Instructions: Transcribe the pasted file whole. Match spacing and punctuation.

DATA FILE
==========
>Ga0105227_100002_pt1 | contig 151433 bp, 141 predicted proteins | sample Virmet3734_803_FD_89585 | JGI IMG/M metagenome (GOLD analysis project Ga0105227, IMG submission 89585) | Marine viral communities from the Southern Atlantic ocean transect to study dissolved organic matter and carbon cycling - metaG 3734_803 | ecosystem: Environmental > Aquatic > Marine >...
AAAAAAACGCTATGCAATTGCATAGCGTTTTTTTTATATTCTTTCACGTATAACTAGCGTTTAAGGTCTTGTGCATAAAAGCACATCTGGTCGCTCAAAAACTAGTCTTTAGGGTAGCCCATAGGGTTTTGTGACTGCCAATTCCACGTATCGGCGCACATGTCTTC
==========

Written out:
>Ga0105227_100002_pt1 | contig 151433 bp, 141 predicted proteins | sample Virmet3734_803_FD_89585 | JGI IMG/M metagenome (GOLD analysis project Ga0105227, IMG submission 89585) | Marine viral communities from the Southern Atlantic ocean transect to study dissolved organic matter and carbon cycling - metaG 3734_803 | ecosystem: Environmental > Aquatic > Marine >...
AAAAAAACGCTATGCAATTGCATAGCGTTTTTTTTATATTCTTTCACGTATAACTAGCGTTTAAGGTCTTGTGCATAAAAGCACATCTGGTCGCTCAAAAACTAGTCTTTAGGGTAGCCCATAGGGTTTTGTGACTGCCAATTCCACGTATCGGCGCACATGTCTTC